# Plus One Math's Solution Ex 2.2 Chapter2 Relations and Functions

In this chapter, you are provided with several diagrams and examples along with their solutions for a clear understanding of Relations and Functions. To know more about
Class 11 Maths Chapter 2 Relations and Functions, you should explore the exercises below. You can also download the Sets Class 11 NCERT Solutions PDF

In this chapter, you’ll get a clear understanding of Relations and Functions. Both Relations and Functions have a different meaning in mathematics; however many get confused and use these words interchangeably. A ‘relation’ means a relationship between two elements of a set.  It is a set of inputs and outputs, denoted as ordered pairs (input, output). We can also represent a relation as a mapping diagram or a graph. A relation can either be symbolised by Roster method or Set-builder method. On the other hand, a ‘function’ is a special type of relation, in which each input is related to a unique output. So, all functions are relations, but not all relations are functions.

 Board SCERT, Kerala Text Book NCERT Based Class Plus One Subject Math's Textbook Solution Chapter Chapter 2 Exercise Ex 2.2 Chapter Name Relations and Functions Category Plus One Kerala

## Kerala Syllabus Plus One Math's Textbook Solution Chapter  2 Relations and Functions Exercises 2.2

### Chapter  2  Relations and Functions Textbook Solution

• Exercises 2.1
• Exercises 2.2
• Exercises 2.3
• Miscellaneous Exercise Chapter 2

• Kerala plus One maths NCERT textbooks, we provide complete solutions for the exercise and answers provided at the end of each chapter. We also cover the entire syllabus given by the Board of secondary education, Kerala state.

### Chapter  2  Relations and Functions Exercise   2.2

Let A = {1, 2, 3, … , 14}. Define a relation R from A to A by R = {(xy): 3x – y = 0, where xy ∈ A}. Write down its domain, codomain and range.

The relation R from A to A is given as

R = {(xy): 3x – y = 0, where xy ∈ A}

i.e., R = {(xy): 3x = y, where xy ∈ A}

∴R = {(1, 3), (2, 6), (3, 9), (4, 12)}

The domain of R is the set of all first elements of the ordered pairs in the relation.

∴Domain of R = {1, 2, 3, 4}

The whole set A is the codomainof the relation R.

∴Codomain of R = A = {1, 2, 3, …, 14}

The range of R is the set of all second elements of the ordered pairs in the relation.

∴Range of R = {3, 6, 9, 12}

Define a relation R on the set N of natural numbers by R = {(xy): y = x + 5, x is a natural number less than 4; xy ∈ N}. Depict this relationship using roster form. Write down the domain and the range.

R = {(xy): y = x + 5, x is a natural number less than 4, xy ∈ N}

The natural numbers less than 4 are 1, 2, and 3.

∴R = {(1, 6), (2, 7), (3, 8)}

The domain of R is the set of all first elements of the ordered pairs in the relation.

∴ Domain of R = {1, 2, 3}

The range of R is the set of all second elements of the ordered pairs in the relation.

∴ Range of R = {6, 7, 8}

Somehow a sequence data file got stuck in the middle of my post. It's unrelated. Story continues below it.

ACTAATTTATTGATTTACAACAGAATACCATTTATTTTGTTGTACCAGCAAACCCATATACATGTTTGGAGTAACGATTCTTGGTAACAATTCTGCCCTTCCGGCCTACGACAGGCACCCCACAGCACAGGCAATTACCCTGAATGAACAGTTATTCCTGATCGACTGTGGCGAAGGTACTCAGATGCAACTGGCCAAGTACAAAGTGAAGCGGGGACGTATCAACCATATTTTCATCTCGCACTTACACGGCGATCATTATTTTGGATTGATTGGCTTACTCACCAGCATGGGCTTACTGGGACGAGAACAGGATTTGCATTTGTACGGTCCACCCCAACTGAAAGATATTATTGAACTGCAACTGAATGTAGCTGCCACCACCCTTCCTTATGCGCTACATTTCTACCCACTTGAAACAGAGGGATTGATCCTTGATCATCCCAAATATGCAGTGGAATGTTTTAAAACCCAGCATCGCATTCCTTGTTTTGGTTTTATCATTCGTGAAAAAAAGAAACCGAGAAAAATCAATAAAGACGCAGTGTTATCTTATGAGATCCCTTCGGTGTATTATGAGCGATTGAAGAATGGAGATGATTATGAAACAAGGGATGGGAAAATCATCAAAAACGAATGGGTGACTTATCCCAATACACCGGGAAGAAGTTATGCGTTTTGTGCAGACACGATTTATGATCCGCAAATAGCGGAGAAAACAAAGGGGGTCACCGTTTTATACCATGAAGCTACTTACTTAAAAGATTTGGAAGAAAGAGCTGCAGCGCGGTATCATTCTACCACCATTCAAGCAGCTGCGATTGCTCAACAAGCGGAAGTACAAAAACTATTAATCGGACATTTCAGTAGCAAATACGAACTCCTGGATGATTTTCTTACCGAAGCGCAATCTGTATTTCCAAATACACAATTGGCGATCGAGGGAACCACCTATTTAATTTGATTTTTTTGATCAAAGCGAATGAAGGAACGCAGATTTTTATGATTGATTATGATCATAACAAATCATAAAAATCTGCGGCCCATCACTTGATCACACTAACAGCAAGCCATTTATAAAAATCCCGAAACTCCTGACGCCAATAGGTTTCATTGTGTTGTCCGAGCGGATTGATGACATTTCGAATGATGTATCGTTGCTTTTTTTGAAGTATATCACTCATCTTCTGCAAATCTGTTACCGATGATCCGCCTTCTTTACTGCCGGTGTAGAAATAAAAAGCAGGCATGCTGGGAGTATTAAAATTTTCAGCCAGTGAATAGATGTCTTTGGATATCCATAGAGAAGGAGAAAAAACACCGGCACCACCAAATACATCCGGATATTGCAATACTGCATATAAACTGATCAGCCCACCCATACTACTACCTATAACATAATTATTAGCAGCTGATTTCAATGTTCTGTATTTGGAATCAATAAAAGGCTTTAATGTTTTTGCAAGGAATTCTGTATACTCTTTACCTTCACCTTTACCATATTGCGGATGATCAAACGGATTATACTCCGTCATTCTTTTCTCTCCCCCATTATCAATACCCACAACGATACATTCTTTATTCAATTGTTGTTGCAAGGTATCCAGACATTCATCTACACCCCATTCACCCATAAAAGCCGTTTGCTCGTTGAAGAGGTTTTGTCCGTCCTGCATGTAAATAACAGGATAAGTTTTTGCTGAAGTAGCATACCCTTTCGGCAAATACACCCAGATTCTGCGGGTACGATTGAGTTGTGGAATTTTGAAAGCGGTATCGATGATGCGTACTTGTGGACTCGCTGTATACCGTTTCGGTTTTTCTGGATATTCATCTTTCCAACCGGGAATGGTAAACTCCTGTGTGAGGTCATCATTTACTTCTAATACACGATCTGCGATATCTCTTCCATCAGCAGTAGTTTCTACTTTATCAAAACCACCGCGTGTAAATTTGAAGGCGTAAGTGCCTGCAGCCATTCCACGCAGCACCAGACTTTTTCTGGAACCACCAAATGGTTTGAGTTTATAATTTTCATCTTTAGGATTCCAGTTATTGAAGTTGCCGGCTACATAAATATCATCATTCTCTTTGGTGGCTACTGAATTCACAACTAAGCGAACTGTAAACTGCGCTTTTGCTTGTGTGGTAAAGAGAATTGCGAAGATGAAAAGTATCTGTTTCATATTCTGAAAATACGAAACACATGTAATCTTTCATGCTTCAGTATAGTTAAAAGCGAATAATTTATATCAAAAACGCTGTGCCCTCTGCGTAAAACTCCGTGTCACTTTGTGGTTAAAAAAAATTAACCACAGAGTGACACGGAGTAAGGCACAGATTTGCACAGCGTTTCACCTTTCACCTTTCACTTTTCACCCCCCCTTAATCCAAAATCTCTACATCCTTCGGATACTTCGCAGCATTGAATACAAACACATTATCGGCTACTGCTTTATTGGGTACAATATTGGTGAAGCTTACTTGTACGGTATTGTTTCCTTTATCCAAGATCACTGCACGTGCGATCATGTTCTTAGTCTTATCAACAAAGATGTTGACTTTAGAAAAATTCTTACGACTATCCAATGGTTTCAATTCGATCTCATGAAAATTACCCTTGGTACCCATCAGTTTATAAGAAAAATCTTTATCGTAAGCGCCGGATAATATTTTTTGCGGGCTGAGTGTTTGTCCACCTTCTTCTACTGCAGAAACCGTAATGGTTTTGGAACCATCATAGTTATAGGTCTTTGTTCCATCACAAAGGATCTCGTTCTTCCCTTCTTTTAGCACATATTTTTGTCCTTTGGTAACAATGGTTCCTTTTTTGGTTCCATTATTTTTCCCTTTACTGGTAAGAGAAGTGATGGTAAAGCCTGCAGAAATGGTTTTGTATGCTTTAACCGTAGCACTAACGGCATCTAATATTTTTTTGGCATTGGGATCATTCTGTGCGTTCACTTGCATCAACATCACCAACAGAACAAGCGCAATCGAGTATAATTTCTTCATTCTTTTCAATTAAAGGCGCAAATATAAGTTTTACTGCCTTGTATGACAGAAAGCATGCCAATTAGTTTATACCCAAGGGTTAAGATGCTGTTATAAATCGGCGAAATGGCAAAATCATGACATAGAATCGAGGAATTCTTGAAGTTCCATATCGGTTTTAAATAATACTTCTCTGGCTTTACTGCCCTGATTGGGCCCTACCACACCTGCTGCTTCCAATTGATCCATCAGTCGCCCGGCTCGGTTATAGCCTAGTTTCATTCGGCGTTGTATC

A = {1, 2, 3, 5} and B = {4, 6, 9}. Define a relation R from A to B by R = {(xy): the difference between x and y is odd; x ∈ A, ∈ B}. Write R in roster form.

A = {1, 2, 3, 5} and B = {4, 6, 9}

R = {(xy): the difference between x and y is odd; x ∈ A, ∈ B}

∴R = {(1, 4), (1, 6), (2, 9), (3, 4), (3, 6), (5, 4), (5, 6)}

The given figure shows a relationship between the sets P and Q. write this relation

(i) in set-builder form (ii) in roster form.

What is its domain and range?

According to the given figure, P = {5, 6, 7}, Q = {3, 4, 5}

(i) R = {(x, y): y = x – 2; x ∈ P} or R = {(x, y): y = x – 2 for x = 5, 6, 7}

(ii) R = {(5, 3), (6, 4), (7, 5)}

Domain of R = {5, 6, 7}

Range of R = {3, 4, 5}

Let A = {1, 2, 3, 4, 6}. Let R be the relation on A defined by

{(ab): ab ∈ A, b is exactly divisible by a}.

(i) Write R in roster form

(ii) Find the domain of R

(iii) Find the range of R.

A = {1, 2, 3, 4, 6}, R = {(ab): ab ∈ A, b is exactly divisible by a}

(i) R = {(1, 1), (1, 2), (1, 3), (1, 4), (1, 6), (2, 2), (2, 4), (2, 6), (3, 3), (3, 6), (4, 4), (6, 6)}

(ii) Domain of R = {1, 2, 3, 4, 6}

(iii) Range of R = {1, 2, 3, 4, 6}

Determine the domain and range of the relation R defined by R = {(xx + 5): x ∈ {0, 1, 2, 3, 4, 5}}.

R = {(xx + 5): x ∈ {0, 1, 2, 3, 4, 5}}

∴ R = {(0, 5), (1, 6), (2, 7), (3, 8), (4, 9), (5, 10)}

∴Domain of R = {0, 1, 2, 3, 4, 5}

Range of R = {5, 6, 7, 8, 9, 10}

Write the relation R = {(xx3): is a prime number less than 10} in roster form.

R = {(xx3): is a prime number less than 10}

The prime numbers less than 10 are 2, 3, 5, and 7.

∴R = {(2, 8), (3, 27), (5, 125), (7, 343)}

Let A = {xy, z} and B = {1, 2}. Find the number of relations from A to B.

It is given that A = {xy, z} and B = {1, 2}.

∴ A × B = {(x, 1), (x, 2), (y, 1), (y, 2), (z, 1), (z, 2)}

Since n(A × B) = 6, the number of subsets of A × B is 26.

Therefore, the number of relations from A to B is 26.

Let R be the relation on Z defined by R = {(ab): ab ∈ Z– b is an integer}. Find the domain and range of R.

R = {(ab): ab ∈ Z– b is an integer}

It is known that the difference between any two integers is always an integer.

∴Domain of R = Z

Range of R = Z

#### Chapter 2: Relations and Functions EX 2.2 Solution- Preview

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